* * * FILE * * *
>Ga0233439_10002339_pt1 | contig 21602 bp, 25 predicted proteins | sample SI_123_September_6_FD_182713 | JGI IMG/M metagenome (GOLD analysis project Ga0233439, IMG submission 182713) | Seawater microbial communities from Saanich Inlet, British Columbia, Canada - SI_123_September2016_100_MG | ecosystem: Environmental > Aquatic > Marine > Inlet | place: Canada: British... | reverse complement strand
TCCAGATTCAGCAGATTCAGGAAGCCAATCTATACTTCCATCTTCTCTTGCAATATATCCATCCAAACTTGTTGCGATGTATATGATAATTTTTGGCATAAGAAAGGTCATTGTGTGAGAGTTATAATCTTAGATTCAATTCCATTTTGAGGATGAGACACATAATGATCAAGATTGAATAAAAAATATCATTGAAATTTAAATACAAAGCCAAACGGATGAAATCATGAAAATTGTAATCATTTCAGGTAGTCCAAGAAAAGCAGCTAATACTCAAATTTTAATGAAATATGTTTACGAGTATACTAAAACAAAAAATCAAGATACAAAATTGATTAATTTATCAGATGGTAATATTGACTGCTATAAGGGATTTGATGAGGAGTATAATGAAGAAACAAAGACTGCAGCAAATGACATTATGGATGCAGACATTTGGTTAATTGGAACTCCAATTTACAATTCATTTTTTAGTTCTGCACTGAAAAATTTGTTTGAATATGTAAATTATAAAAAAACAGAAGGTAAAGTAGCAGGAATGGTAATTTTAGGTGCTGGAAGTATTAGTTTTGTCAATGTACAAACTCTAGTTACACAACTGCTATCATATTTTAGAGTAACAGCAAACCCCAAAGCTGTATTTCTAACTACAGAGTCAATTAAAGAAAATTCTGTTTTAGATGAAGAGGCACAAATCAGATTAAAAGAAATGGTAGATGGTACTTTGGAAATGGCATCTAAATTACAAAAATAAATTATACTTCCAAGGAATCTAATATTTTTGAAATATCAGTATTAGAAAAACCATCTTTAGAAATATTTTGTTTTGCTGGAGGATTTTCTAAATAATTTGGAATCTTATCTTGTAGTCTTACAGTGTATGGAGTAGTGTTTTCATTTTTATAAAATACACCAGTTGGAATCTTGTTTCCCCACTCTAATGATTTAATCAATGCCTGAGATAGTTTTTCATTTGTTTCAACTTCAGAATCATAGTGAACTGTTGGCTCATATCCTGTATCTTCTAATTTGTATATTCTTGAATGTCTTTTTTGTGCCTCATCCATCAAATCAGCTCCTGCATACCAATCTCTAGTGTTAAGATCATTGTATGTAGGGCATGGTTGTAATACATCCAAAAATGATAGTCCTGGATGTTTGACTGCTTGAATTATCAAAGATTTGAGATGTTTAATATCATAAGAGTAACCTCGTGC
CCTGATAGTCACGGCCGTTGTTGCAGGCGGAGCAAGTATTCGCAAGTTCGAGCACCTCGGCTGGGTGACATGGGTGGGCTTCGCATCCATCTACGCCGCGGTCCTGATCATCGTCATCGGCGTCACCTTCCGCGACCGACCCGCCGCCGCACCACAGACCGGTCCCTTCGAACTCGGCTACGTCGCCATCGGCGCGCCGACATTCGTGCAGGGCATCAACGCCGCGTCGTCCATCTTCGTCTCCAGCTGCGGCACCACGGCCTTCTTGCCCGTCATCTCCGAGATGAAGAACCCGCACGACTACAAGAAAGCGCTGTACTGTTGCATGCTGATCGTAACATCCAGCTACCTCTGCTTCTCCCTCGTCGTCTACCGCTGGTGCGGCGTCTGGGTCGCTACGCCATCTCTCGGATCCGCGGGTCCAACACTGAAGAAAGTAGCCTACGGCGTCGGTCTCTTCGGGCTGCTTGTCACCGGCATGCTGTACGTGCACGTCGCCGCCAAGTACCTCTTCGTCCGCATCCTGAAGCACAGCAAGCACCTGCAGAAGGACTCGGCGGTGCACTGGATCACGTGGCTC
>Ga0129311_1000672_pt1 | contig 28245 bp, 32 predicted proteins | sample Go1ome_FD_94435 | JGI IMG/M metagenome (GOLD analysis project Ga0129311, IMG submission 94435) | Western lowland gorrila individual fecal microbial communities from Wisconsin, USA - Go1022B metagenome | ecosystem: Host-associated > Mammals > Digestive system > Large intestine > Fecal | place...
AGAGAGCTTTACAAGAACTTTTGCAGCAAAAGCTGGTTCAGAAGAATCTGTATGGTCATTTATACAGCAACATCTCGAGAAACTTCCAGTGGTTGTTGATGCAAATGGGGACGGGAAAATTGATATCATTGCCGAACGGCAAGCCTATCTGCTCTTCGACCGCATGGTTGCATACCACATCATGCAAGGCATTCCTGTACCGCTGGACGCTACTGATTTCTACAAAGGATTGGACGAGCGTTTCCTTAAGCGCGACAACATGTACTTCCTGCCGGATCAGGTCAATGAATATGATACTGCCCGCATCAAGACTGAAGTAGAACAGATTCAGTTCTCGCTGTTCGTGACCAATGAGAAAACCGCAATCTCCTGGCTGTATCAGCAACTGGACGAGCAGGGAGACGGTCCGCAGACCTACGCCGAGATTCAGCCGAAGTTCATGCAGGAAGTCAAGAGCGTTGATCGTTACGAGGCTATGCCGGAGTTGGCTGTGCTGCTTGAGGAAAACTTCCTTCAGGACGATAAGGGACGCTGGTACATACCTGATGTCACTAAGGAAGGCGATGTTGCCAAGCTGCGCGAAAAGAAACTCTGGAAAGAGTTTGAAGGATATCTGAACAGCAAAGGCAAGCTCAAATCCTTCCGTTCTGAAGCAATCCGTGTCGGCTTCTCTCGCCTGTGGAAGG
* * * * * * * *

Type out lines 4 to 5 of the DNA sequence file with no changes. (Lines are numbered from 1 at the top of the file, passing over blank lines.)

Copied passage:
>Ga0129311_1000672_pt1 | contig 28245 bp, 32 predicted proteins | sample Go1ome_FD_94435 | JGI IMG/M metagenome (GOLD analysis project Ga0129311, IMG submission 94435) | Western lowland gorrila individual fecal microbial communities from Wisconsin, USA - Go1022B metagenome | ecosystem: Host-associated > Mammals > Digestive system > Large intestine > Fecal | place...
AGAGAGCTTTACAAGAACTTTTGCAGCAAAAGCTGGTTCAGAAGAATCTGTATGGTCATTTATACAGCAACATCTCGAGAAACTTCCAGTGGTTGTTGATGCAAATGGGGACGGGAAAATTGATATCATTGCCGAACGGCAAGCCTATCTGCTCTTCGACCGCATGGTTGCATACCACATCATGCAAGGCATTCCTGTACCGCTGGACGCTACTGATTTCTACAAAGGATTGGACGAGCGTTTCCTTAAGCGCGACAACATGTACTTCCTGCCGGATCAGGTCAATGAATATGATACTGCCCGCATCAAGACTGAAGTAGAACAGATTCAGTTCTCGCTGTTCGTGACCAATGAGAAAACCGCAATCTCCTGGCTGTATCAGCAACTGGACGAGCAGGGAGACGGTCCGCAGACCTACGCCGAGATTCAGCCGAAGTTCATGCAGGAAGTCAAGAGCGTTGATCGTTACGAGGCTATGCCGGAGTTGGCTGTGCTGCTTGAGGAAAACTTCCTTCAGGACGATAAGGGACGCTGGTACATACCTGATGTCACTAAGGAAGGCGATGTTGCCAAGCTGCGCGAAAAGAAACTCTGGAAAGAGTTTGAAGGATATCTGAACAGCAAAGGCAAGCTCAAATCCTTCCGTTCTGAAGCAATCCGTGTCGGCTTCTCTCGCCTGTGGAAGG